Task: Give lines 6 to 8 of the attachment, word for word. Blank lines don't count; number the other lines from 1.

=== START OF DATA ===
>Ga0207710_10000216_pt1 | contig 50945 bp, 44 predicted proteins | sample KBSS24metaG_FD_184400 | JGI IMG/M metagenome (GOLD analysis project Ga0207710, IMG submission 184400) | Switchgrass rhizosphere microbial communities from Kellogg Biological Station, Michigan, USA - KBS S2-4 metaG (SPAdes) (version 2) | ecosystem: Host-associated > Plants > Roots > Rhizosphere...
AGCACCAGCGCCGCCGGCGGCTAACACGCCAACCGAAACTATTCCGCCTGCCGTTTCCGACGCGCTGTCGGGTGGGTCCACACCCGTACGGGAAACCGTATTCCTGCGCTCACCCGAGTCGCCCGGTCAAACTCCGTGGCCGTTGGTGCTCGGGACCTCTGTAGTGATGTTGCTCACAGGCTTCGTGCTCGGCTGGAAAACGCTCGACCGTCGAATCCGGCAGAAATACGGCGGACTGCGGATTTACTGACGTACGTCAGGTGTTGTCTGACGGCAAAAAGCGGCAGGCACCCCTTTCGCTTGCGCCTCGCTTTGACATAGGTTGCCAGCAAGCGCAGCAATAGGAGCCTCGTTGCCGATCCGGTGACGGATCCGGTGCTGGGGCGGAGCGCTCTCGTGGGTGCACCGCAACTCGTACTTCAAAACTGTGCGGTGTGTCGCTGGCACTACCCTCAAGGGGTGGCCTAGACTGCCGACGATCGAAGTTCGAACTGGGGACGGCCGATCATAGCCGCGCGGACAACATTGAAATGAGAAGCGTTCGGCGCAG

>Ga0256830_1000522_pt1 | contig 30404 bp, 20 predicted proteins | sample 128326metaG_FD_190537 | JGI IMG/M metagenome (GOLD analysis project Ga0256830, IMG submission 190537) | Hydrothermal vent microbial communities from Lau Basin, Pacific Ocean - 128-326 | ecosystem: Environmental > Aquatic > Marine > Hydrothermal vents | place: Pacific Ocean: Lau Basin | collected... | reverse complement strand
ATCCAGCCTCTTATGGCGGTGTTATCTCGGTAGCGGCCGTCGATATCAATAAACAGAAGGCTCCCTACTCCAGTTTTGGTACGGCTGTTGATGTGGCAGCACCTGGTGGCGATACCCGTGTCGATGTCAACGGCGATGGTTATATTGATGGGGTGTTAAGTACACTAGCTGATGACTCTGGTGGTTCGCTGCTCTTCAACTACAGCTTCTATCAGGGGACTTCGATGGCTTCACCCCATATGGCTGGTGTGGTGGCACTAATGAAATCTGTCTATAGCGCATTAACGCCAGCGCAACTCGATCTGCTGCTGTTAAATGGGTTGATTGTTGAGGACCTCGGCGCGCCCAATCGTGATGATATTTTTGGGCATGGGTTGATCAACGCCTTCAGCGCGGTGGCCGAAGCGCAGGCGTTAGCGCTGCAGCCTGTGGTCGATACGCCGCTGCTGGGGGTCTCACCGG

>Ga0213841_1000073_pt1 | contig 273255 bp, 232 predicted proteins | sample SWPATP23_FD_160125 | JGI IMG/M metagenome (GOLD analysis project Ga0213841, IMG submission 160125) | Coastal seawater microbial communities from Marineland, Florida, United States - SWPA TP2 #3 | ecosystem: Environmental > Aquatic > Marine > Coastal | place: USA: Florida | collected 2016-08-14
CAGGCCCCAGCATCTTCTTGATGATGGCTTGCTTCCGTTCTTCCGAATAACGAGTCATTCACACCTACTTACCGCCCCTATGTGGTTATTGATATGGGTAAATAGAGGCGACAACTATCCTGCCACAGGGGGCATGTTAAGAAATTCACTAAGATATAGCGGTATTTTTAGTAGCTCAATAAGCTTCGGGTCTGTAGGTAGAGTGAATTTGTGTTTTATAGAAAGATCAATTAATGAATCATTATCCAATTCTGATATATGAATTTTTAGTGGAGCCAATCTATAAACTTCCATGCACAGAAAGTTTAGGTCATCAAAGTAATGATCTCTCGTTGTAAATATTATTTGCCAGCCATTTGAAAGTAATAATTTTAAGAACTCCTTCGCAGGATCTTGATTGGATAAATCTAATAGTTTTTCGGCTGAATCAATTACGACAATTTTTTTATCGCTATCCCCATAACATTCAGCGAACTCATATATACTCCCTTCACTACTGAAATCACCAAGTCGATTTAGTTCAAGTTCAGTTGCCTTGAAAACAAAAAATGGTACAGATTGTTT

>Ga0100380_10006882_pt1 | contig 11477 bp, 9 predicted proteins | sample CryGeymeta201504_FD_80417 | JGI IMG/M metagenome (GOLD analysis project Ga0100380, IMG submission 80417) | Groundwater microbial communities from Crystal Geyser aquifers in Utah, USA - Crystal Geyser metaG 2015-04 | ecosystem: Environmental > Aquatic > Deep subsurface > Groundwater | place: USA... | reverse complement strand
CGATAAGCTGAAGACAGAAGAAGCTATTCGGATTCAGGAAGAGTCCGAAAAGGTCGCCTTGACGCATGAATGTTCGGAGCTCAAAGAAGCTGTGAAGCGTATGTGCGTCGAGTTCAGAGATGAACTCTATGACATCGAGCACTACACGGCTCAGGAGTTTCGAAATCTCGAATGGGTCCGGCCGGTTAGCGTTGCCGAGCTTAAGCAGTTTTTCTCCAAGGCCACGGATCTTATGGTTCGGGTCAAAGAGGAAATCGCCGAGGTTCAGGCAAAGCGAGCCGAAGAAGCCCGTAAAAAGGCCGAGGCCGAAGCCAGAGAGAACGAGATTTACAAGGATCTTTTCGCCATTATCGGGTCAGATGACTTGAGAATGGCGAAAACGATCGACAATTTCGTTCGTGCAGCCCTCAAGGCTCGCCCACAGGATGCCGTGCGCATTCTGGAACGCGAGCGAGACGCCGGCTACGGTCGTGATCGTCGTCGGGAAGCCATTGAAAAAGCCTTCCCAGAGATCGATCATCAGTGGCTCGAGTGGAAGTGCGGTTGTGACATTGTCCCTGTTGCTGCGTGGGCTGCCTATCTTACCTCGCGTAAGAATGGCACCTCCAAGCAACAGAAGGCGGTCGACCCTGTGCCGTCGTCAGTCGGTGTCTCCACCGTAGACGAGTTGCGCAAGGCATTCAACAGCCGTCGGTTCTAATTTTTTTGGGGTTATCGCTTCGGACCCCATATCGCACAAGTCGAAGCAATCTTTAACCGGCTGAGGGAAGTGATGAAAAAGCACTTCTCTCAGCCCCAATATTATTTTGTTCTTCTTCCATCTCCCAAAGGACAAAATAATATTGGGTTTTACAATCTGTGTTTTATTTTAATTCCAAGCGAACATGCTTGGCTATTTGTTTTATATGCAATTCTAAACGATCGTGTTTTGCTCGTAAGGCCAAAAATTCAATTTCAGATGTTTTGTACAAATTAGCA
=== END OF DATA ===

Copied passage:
CAGGCCCCAGCATCTTCTTGATGATGGCTTGCTTCCGTTCTTCCGAATAACGAGTCATTCACACCTACTTACCGCCCCTATGTGGTTATTGATATGGGTAAATAGAGGCGACAACTATCCTGCCACAGGGGGCATGTTAAGAAATTCACTAAGATATAGCGGTATTTTTAGTAGCTCAATAAGCTTCGGGTCTGTAGGTAGAGTGAATTTGTGTTTTATAGAAAGATCAATTAATGAATCATTATCCAATTCTGATATATGAATTTTTAGTGGAGCCAATCTATAAACTTCCATGCACAGAAAGTTTAGGTCATCAAAGTAATGATCTCTCGTTGTAAATATTATTTGCCAGCCATTTGAAAGTAATAATTTTAAGAACTCCTTCGCAGGATCTTGATTGGATAAATCTAATAGTTTTTCGGCTGAATCAATTACGACAATTTTTTTATCGCTATCCCCATAACATTCAGCGAACTCATATATACTCCCTTCACTACTGAAATCACCAAGTCGATTTAGTTCAAGTTCAGTTGCCTTGAAAACAAAAAATGGTACAGATTGTTT

>Ga0100380_10006882_pt1 | contig 11477 bp, 9 predicted proteins | sample CryGeymeta201504_FD_80417 | JGI IMG/M metagenome (GOLD analysis project Ga0100380, IMG submission 80417) | Groundwater microbial communities from Crystal Geyser aquifers in Utah, USA - Crystal Geyser metaG 2015-04 | ecosystem: Environmental > Aquatic > Deep subsurface > Groundwater | place: USA... | reverse complement strand
CGATAAGCTGAAGACAGAAGAAGCTATTCGGATTCAGGAAGAGTCCGAAAAGGTCGCCTTGACGCATGAATGTTCGGAGCTCAAAGAAGCTGTGAAGCGTATGTGCGTCGAGTTCAGAGATGAACTCTATGACATCGAGCACTACACGGCTCAGGAGTTTCGAAATCTCGAATGGGTCCGGCCGGTTAGCGTTGCCGAGCTTAAGCAGTTTTTCTCCAAGGCCACGGATCTTATGGTTCGGGTCAAAGAGGAAATCGCCGAGGTTCAGGCAAAGCGAGCCGAAGAAGCCCGTAAAAAGGCCGAGGCCGAAGCCAGAGAGAACGAGATTTACAAGGATCTTTTCGCCATTATCGGGTCAGATGACTTGAGAATGGCGAAAACGATCGACAATTTCGTTCGTGCAGCCCTCAAGGCTCGCCCACAGGATGCCGTGCGCATTCTGGAACGCGAGCGAGACGCCGGCTACGGTCGTGATCGTCGTCGGGAAGCCATTGAAAAAGCCTTCCCAGAGATCGATCATCAGTGGCTCGAGTGGAAGTGCGGTTGTGACATTGTCCCTGTTGCTGCGTGGGCTGCCTATCTTACCTCGCGTAAGAATGGCACCTCCAAGCAACAGAAGGCGGTCGACCCTGTGCCGTCGTCAGTCGGTGTCTCCACCGTAGACGAGTTGCGCAAGGCATTCAACAGCCGTCGGTTCTAATTTTTTTGGGGTTATCGCTTCGGACCCCATATCGCACAAGTCGAAGCAATCTTTAACCGGCTGAGGGAAGTGATGAAAAAGCACTTCTCTCAGCCCCAATATTATTTTGTTCTTCTTCCATCTCCCAAAGGACAAAATAATATTGGGTTTTACAATCTGTGTTTTATTTTAATTCCAAGCGAACATGCTTGGCTATTTGTTTTATATGCAATTCTAAACGATCGTGTTTTGCTCGTAAGGCCAAAAATTCAATTTCAGATGTTTTGTACAAATTAGCA